“I am an old man, son” said Petharic to young Jonny Dawkins as the boy watched the man check his weapons before strapping on a second belt of cartridges. “How old I cannot say. I don’t seem to age, at least not as other men do. As far as I recall I have always been this finely chiseled specimen of manhood you see before you… rugged, handsome…”
“But you must have been an urchin once,” interrupted little Johnny, “everyone was an urchin once upon a time.”
Petharic regarded the boy not unkindly. “You would think that to be a fact. But the truth is I recall no childhood. Forty years ago I appeared in all the youthful glory you see before you today. And yet…” Petharic trailed off looking skyward for but a moment before lowering his voice, “I feel I cannot go on living forever. Someday I will die the real death from which there will be no earthly resurrection.”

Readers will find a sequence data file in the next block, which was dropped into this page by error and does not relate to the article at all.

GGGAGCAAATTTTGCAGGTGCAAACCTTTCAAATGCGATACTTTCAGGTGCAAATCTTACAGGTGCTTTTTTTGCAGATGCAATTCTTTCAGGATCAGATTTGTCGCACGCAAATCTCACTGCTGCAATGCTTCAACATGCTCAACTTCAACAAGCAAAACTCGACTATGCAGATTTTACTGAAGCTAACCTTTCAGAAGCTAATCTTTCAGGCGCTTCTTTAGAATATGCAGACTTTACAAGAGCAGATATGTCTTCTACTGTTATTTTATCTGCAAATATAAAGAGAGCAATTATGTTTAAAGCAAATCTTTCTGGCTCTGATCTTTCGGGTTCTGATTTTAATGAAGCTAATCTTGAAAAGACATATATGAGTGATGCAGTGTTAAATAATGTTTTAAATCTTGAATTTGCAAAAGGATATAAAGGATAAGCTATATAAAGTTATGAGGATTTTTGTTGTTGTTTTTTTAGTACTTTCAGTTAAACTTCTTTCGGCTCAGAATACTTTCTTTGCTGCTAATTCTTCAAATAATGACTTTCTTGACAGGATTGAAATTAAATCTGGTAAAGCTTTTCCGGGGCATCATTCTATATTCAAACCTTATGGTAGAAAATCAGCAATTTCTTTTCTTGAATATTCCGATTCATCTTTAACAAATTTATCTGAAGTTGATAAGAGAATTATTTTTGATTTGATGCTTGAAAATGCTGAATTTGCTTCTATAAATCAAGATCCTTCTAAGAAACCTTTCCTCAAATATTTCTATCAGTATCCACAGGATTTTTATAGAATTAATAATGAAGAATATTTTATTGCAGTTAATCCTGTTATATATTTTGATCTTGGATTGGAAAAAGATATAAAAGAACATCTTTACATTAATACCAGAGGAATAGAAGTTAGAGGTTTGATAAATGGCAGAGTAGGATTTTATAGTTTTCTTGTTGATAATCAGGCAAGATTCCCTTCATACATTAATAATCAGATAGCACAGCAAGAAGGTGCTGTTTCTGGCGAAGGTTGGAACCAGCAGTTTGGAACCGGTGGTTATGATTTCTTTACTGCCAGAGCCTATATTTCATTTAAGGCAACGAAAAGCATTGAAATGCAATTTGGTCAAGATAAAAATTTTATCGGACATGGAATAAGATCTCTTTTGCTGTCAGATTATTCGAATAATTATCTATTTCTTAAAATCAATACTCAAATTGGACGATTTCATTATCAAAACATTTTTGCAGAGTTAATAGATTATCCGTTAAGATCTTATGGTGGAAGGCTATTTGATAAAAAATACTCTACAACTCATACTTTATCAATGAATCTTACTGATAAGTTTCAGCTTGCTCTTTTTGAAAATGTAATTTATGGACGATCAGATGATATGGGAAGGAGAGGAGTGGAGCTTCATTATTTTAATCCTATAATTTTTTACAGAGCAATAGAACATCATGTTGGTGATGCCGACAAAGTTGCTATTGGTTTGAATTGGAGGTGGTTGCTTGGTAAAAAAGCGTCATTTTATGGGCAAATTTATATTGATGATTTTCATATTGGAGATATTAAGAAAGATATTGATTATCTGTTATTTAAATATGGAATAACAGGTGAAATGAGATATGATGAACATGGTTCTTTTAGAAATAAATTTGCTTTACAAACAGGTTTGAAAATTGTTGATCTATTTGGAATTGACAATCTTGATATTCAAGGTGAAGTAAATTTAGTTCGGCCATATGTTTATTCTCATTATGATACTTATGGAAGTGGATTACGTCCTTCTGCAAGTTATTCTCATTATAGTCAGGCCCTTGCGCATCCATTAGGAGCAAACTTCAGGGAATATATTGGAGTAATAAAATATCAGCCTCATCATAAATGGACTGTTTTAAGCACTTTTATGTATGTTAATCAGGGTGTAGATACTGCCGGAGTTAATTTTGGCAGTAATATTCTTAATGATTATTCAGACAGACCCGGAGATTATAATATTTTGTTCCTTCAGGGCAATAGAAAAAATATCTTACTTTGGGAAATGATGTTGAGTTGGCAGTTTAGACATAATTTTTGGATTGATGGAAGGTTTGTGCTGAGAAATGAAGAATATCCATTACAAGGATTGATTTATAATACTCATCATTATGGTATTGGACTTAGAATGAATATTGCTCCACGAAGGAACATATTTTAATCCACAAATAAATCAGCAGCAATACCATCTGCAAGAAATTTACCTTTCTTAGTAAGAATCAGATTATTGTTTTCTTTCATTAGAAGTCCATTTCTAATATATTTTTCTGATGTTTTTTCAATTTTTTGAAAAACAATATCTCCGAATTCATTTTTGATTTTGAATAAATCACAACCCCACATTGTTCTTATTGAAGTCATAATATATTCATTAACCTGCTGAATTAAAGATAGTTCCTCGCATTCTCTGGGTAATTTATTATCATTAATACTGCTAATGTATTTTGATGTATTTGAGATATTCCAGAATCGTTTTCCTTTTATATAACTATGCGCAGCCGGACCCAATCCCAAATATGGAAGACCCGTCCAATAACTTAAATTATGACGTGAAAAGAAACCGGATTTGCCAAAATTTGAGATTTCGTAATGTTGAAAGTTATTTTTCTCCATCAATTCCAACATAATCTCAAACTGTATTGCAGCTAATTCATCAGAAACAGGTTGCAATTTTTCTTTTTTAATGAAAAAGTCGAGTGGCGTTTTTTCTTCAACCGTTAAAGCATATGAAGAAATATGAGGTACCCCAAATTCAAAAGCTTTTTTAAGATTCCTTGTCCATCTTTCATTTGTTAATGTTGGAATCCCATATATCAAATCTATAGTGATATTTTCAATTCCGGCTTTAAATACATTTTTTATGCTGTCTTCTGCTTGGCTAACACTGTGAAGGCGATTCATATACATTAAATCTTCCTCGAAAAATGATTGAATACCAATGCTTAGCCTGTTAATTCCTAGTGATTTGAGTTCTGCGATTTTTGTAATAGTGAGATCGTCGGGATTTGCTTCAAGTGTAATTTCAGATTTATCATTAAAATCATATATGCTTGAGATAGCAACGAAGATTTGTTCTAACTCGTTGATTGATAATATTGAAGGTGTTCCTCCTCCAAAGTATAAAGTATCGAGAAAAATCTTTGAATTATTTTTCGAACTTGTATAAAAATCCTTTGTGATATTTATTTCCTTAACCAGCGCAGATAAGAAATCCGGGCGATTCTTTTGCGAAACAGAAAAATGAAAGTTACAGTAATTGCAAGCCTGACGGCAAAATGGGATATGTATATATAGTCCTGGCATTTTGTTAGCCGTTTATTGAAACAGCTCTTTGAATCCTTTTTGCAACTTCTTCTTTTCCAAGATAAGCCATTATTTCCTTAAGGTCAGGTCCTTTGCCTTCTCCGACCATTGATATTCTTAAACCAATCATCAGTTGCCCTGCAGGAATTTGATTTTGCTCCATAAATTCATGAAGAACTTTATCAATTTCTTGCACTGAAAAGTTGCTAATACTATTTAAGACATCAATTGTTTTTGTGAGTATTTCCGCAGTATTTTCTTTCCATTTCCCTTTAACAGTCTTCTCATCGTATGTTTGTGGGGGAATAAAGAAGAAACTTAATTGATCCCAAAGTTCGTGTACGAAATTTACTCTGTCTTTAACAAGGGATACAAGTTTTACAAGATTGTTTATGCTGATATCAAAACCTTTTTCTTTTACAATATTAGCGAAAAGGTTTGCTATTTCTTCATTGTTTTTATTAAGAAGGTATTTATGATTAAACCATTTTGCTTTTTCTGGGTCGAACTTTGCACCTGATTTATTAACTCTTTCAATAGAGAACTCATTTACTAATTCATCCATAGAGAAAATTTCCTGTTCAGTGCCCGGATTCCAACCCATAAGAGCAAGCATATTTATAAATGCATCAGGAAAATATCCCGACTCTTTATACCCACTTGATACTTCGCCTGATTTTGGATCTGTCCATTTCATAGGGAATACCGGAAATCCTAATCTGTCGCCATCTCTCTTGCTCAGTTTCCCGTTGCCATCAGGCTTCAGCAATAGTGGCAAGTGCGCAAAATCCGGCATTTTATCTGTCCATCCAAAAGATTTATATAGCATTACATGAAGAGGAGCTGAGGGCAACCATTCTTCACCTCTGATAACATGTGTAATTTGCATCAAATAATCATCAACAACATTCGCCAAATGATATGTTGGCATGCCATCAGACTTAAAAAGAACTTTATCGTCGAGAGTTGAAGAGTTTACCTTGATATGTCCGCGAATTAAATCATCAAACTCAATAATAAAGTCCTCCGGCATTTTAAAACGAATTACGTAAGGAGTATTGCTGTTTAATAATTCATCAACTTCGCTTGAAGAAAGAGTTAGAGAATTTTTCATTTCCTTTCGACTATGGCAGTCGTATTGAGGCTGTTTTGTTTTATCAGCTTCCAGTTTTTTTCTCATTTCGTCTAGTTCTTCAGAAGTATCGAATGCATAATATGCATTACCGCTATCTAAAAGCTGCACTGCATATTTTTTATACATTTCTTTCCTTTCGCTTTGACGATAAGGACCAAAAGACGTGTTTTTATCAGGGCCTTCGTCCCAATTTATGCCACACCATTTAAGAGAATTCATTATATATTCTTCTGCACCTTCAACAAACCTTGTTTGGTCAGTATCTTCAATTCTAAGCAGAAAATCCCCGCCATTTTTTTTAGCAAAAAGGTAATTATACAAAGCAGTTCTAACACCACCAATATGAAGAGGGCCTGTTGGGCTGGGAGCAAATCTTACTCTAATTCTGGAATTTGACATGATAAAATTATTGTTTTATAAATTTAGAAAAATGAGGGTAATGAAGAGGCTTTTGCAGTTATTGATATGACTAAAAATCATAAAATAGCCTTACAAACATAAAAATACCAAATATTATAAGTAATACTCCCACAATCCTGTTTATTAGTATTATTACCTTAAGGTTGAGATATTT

“And you don’t fear it.” said Johnny with a look of awe upon his face.
“Oh no son, it scares the Hell out of me. But I compartmentalize it and try not to think about it too much.” Petharic made sure the Colts were secure, one holstered on each hip. “I do not know why I should fear death… I who have died so many times at the hand of my bungling adversary, but that fact tells me something, Johnny.” Johnny remained silent as if he missed his cue. “Do you know what it is that it tells me?” Petharic prompted.
“That your adversary is not as bungling as people think?” offered the boy.
“No.” Petharic shook his head looking momentarily perturbed. “It tells me that I am a man. Prick me and I bleed; tickle me and I laugh; teach me to belly dance and I fall in love. Wrong me and I seek revenge.” Petharic drew both Colts and mimed shooting motions at an imaginary foe before holstering the pistols once again.
“Come on son, my fast is done.”
“Where are we going?” asked the boy.
“To Clockhaven.” His eyes narrowed as his face took on a steely countenance. “Today is the day I finally kill Emerson Lighthouse.”